Monday, November 25, 2013

Bon Séjour/Oak Alley Plantation 1837-1839 part 3 The interior

The Parlor furnished with 1830's Louis Philippe furniture 

Bon Séjour/Oak Alley Plantation was built for Jacques Telesphore Roman and Celina Pilie, both from prosperous New Orleans Creole families. Jacques is said to have engaged Celia's farther, Gilbert Joseph Pilie, as architect of Oak Alley plantation and George Swainey, as master builder, to bring the house to completion. 

Upon stepping into the front Hall of Oak Ally its imposing dimensions amaze visitors. The central hall is 11 feet wide by 48 feet long. One of the largest halls in Louisiana plantations. The house inside and out is symmetrical with the interior containing two rooms on each side of the hall upstairs and down.  Oak Alley is beautifully furnished but the only piece of furniture original to the house is a child's cradle in the master bedroom. Today the house has been furnished using inventories of Oak Alley plantation and the Roman's French Quarter townhouse as a guide of what the interiors might have looked like in the Roman's day. It is elegantly furnished with Louisiana made antiques as well as French Charles X and Louis Philippe furniture. Oak Alley showcases what a interior of a prosperous plantation would have liked in 1820's-1840's Louisiana. The time period for furniture and decorative arts is 1838-1848. 

The dinning room 

1830's Old Paris vase 

Original cornflower spring decorated dinner plate and coin silver that belong to the Roman family 

The Hall 

A Louis Philippe chair 

The Mourning room or sick room

The children bedroom 

1820's French Charles X chair 

The child's cradle is the only piece that is original to the House  

The Plantation office 

The Plantation office 


  1. Three things leap to notice.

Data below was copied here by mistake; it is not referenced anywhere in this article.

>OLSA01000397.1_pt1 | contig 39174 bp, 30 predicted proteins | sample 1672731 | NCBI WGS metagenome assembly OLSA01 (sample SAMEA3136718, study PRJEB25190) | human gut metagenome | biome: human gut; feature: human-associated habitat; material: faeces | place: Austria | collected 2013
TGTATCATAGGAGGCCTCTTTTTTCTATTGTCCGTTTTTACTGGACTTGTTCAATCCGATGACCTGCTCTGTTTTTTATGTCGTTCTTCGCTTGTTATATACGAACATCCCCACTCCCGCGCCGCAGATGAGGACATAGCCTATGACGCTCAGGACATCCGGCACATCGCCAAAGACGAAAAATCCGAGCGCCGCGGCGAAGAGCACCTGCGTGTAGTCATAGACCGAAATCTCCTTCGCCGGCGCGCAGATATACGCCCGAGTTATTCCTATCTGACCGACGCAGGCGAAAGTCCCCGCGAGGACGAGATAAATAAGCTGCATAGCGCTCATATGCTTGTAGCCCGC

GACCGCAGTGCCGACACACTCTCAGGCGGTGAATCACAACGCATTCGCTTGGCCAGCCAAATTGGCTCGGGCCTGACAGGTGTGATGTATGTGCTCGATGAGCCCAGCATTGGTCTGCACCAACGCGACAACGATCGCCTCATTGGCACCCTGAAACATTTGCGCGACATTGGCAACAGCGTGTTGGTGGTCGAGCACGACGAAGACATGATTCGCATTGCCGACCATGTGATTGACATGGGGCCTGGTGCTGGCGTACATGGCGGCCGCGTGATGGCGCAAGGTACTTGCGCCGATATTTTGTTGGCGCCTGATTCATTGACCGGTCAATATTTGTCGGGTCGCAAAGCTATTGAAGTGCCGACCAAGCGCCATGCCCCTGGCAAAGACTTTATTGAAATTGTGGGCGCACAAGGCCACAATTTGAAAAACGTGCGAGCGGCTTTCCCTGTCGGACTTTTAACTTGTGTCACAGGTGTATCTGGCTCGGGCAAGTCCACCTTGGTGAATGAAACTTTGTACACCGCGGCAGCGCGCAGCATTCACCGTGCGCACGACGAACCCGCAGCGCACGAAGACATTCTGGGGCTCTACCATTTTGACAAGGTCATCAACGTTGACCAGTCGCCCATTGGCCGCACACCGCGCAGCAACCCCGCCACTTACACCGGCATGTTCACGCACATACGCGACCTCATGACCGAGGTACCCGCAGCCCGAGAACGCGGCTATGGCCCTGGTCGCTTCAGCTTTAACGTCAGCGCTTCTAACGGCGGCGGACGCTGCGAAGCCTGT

1. The timber floor throughout the house is rich and very decorative in its own right.
    2. I might have expected wealthy 1840s homes to be OVER-cluttered but Oak Ally is presented as attractively and sensibly furnished.
    3. The seats on the front porch look out over the estate. What a great view.

  2. Thank you for the detailed photos. Would the chandeliers have been gas lit or candles in this era?

  3. Hi Hels, remember the original floors in the house would have been black and white marble. Sue. The chandeliers in the house now would have used candles, although they did also have gas at this time.

  4. Hello, and thank you for great photos!!!!!

    To answers some of your commenters questions, which Andrew1860 answered well:
    1) Original candle chandeliers, gas could have been installed in early 1900s but Mrs. Stewart put in electrict in 1925.
    2) Original floors were definitely expensive Italian marble. Cattle broke into the house in the late 1800s (house was abandoned) and totally destroyed the marble. Today's wooden floors are quite nice.
    3) The Roman family was wealthy, but hardly the wealthiest Creole family in the region. Today's home is decorated with period pieces, probably in the style the Roman's would have. We have no clear records of most of their exact furnishings, which were all taken by creditors after the Civil War.

    -- the Staff of Oak Alley Foundation, the management of Oak Alley Plantation.